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Wednesday, August 19, 2009

THE UNTOUCHABLES: SEASON 3, VOLUME 1 -- DVD review by porfle

If you've only seen the nostalgia-hued, touchy-feely DePalma film, you might be surprised to find that the classic TV series on which it was based was way more powerful and dark. As THE UNTOUCHABLES: SEASON 3, VOLUME 1 demonstrates, it was one of the most hardboiled, violent, adult crime series that ever hit the airwaves.

Robert Stack is perfectly cast as the four-square lawman Eliot Ness and seems to revel in playing one of TV's toughest and most incorruptible characters. As much as I like Kevin Costner's interpretation, the physically-imposing Stack looks much more hardcore and intimidating to the typical cowardly underworld figure.

We don't get to find out much if anything about his personal life or those of his crew--their job is to take down the bad guys, and their lives revolve around that job. It's as though they exist only to tirelessly battle organized crime in Chicago. As for comedy relief or lighthearted banter, the dead-serious nature of the show leaves precious little room for such things. This is further emphasized by famed radio newscaster Walter Winchell's distinctively straight-faced narration and a somber musical score (some of the same cues were used in George Romero's NIGHT OF THE LIVING DEAD).

The Desilu backlot is the perfect backdrop for the show's self-contained film noir fantasy world populated by hardbitten cops (both honest and dirty), cowering civilians, and an endlessly fascinating rogue's gallery of ruthless crime bosses and their trigger-happy gunsels. Bruce Gordon glowers and growls as the imprisoned Al Capone's surly surrogate, Frank Nitti, who rules Chicago's underworld with an iron hand. Several episodes involve Nitti's attempts to import and distribute illegal booze and narcotics while Ness and his men work to cut off his supply or nab his top capos. Gambling in various forms is another major crime enterprise infesting the city.

Gordon seems to relish playing the role of a gangland kingpin, as do most of the guest stars who portray underbosses, upstart competitors, or soldiers. In "The Death Tree", Charles Bronson takes control of a gypsy ruling council through assassination and terror. Peter Falk is "The Troubleshooter", rising quickly in the crime ranks by eliminating problems and targeting Ness for a frame-up. "The Matt Bass Scheme" features a grinning Telly Savalas as an enterprising thug who plans to transport whiskey into the city via a sewer pipeline.

Ruth Roman is outstanding as a homicidal female criminal in "Man Killer." Herschel Bernardi, Don Gordon, and Robert Emhardt are a trio of crime specialists who decide to combine their talents while hasbeen ex-boss Jay C. Flippen is duped into serving as their "Fall Guy." In "Power Play", Albert Salmi gives one of his best-ever performances as a fugitive harbored by a lonely spinster (Mary Fickett) who has deadly designs on him.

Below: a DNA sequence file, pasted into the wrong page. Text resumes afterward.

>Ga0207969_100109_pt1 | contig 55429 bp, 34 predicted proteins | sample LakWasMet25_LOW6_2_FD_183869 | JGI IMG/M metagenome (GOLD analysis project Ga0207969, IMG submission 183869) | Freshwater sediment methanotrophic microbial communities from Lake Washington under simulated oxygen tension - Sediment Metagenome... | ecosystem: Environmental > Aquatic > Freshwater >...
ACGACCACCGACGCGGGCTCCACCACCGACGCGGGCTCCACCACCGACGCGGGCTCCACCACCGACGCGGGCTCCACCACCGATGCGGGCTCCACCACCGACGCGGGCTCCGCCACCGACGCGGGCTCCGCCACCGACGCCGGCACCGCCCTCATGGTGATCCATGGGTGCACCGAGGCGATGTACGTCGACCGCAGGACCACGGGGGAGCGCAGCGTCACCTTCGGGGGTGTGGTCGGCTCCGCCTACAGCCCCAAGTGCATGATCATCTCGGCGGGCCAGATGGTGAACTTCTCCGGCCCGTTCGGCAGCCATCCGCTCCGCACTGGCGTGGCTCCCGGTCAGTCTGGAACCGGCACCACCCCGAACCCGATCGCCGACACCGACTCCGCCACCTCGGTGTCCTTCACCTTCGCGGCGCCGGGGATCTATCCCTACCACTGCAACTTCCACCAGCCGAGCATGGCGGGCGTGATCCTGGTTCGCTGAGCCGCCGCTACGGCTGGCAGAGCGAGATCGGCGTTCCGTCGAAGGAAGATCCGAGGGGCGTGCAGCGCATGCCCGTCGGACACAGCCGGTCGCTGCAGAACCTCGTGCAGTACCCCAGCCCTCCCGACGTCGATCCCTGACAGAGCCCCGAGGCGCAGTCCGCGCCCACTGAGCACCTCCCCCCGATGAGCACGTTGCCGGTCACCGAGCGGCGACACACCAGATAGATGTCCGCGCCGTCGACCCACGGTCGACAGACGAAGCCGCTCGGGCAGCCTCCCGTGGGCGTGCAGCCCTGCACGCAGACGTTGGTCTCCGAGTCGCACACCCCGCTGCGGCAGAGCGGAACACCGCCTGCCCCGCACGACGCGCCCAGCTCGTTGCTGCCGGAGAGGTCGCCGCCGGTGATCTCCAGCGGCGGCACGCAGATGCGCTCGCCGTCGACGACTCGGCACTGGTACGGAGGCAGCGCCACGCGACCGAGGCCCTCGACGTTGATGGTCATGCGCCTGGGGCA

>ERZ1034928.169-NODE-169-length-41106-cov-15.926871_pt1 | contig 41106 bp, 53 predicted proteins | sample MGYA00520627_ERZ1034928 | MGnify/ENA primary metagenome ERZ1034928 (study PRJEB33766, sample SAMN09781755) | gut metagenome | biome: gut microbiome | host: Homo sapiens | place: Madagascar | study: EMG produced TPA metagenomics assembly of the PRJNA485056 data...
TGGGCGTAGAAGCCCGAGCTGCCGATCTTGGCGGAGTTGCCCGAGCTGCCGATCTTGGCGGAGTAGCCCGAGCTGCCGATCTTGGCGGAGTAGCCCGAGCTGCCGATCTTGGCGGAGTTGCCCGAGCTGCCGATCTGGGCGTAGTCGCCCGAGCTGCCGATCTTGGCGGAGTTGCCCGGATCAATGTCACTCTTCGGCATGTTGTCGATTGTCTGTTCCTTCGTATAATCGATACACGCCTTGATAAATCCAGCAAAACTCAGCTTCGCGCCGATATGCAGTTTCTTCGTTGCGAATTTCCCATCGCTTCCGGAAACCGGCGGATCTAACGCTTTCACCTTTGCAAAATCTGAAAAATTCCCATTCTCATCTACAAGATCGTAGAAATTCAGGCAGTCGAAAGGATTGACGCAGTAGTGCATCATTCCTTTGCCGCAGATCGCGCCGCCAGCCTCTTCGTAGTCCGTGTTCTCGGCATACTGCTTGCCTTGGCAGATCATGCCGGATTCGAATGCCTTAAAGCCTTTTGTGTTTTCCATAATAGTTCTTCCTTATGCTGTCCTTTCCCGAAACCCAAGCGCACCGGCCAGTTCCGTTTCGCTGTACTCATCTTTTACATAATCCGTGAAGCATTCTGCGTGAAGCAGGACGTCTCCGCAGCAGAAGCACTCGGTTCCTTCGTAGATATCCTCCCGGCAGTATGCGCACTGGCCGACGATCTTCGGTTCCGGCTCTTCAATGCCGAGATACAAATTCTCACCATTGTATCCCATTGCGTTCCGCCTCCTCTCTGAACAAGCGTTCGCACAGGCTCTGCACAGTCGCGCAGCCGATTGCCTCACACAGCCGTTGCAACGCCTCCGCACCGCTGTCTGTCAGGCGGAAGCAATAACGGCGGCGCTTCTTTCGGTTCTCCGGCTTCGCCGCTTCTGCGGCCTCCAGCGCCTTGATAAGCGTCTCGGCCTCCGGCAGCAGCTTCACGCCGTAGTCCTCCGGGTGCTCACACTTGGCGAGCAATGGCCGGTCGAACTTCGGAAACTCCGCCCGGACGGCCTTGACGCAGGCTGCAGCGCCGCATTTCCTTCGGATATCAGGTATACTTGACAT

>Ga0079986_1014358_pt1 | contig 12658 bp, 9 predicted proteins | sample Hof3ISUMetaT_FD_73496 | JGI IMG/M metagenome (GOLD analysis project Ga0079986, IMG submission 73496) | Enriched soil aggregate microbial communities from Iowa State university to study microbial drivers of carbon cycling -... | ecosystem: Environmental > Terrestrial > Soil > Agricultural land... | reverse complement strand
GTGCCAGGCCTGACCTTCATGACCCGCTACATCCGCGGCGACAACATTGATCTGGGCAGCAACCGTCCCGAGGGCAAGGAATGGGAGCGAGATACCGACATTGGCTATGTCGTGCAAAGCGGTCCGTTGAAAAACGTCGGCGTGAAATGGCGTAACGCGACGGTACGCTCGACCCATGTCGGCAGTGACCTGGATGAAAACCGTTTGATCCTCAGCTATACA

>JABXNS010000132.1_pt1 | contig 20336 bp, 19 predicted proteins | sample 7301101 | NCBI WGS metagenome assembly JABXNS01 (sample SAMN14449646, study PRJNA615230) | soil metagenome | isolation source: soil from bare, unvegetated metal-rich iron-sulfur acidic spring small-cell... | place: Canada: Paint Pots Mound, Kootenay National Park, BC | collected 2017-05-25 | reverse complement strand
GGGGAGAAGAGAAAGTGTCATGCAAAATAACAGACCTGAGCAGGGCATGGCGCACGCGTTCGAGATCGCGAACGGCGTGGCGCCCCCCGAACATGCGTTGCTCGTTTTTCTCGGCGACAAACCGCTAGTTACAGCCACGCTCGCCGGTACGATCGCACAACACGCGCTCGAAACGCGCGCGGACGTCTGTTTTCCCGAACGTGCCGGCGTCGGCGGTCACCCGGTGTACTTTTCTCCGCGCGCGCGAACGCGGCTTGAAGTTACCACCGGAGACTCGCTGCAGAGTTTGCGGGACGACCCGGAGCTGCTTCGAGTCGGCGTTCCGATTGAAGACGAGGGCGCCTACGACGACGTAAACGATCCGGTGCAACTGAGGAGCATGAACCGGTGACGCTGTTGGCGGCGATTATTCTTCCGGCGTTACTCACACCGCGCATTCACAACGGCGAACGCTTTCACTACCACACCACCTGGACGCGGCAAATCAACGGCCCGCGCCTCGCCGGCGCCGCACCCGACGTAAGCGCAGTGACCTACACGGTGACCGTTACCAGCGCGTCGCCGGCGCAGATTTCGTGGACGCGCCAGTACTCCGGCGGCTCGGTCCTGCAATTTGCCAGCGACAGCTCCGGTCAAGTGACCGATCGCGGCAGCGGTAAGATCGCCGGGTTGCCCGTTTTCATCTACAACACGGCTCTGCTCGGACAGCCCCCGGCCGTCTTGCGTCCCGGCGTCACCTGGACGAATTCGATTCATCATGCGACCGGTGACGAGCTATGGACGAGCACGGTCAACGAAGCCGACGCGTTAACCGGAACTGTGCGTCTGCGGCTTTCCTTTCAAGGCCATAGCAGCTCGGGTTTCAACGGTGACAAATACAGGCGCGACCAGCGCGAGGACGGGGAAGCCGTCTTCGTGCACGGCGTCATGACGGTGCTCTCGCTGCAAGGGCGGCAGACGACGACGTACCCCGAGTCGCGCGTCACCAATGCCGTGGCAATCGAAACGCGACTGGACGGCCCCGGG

"The Gang War" is an exciting tale of rival crime boss Victor Buono's airborne smuggling racket which draws the ire of both Nitti and Ness, with lethal results. And in the suspenseful "The Whitey Steele Story", Ness himself goes undercover as a surly thug in order to expose a gambling racket, while Henry Silva and Murray Hamilton threaten to expose his true identity.

Other noteworthy guest stars appearing in this collection include James Gregory, Cloris Leachman, Vincent Gardenia, Carroll O'Connor, Bing Russell, Marc Lawrence, Antony Carbone (CREATURE FROM THE HAUNTED SEA), Arlene (Sax) Martel, Wendell Corey, Milt Seltzer, Michael Constantine, Joe Turkel, Paul Richards, Mike Kellin, Theodore Marcuse, Vic Perrin, Harold J. Stone, Joan Staley (THE GHOST AND MR. CHICKEN), John Larch, Barbara Luna, Vaughn Taylor, George Tobias, Dabbs Greer, Arthur Hill, Simon Oakland, Gavin MacLeod, Ed Nelson, Paul Birch, Herbie Faye, Frank Cady, Phillip Pine, Ed Asner, Bert Convy, and Dyan Cannon. Peter Coe of such films as THE MUMMY'S CURSE and HOUSE OF FRANKENSTEIN even turns up as a two-bit thug named "Flipper."

More than just showing up to collect a paycheck, these guest stars give solid performances that reflect the feature-film quality of the writing and production values of the show. Each episode has the look and feel of a classic-era Warner Bros. gangster picture, with exquisite black-and-white cinematography and stylish direction by the likes of Paul Wendkos, Bernard L. Kowalski, and Abner Biberman.

This is one of the most violent shows of its era. The body count mounts quickly as characters are brutally rubbed out in various nasty ways, usually after crossing Frank Nitti or squealing to the cops, and the lethal action is always well-staged. Nowhere is this more evident than in the episode entitled "Loophole", in which crooked lawyer Jack Klugman flaunts the law to keep vicious criminal Martin Landau out of jail. A drive-by hit on a potential witness outside the courtroom explodes into a chaotic, bullet-riddled street battle filled with blazing Tommy guns and crashing cars. The sequence is beautifully directed and thrilling, rivaling similar scenes in the GODFATHER films.

The four discs in this DVD set contain 16 episodes which originally aired 1961-1962. Picture is 4:3 full-screen and looks great. Sound is Dolby Digital English and Spanish mono. Subtitles are available in English, Spanish, and Portuguese. No bonus features.

If you get a bang out of vintage gangster flicks, THE UNTOUCHABLES: SEASON 3, VOLUME 1 is a great collection of hard-hitting, action-packed entertainment from one of the best crime shows ever produced. This noirish and violent show doesn't pull any punches.

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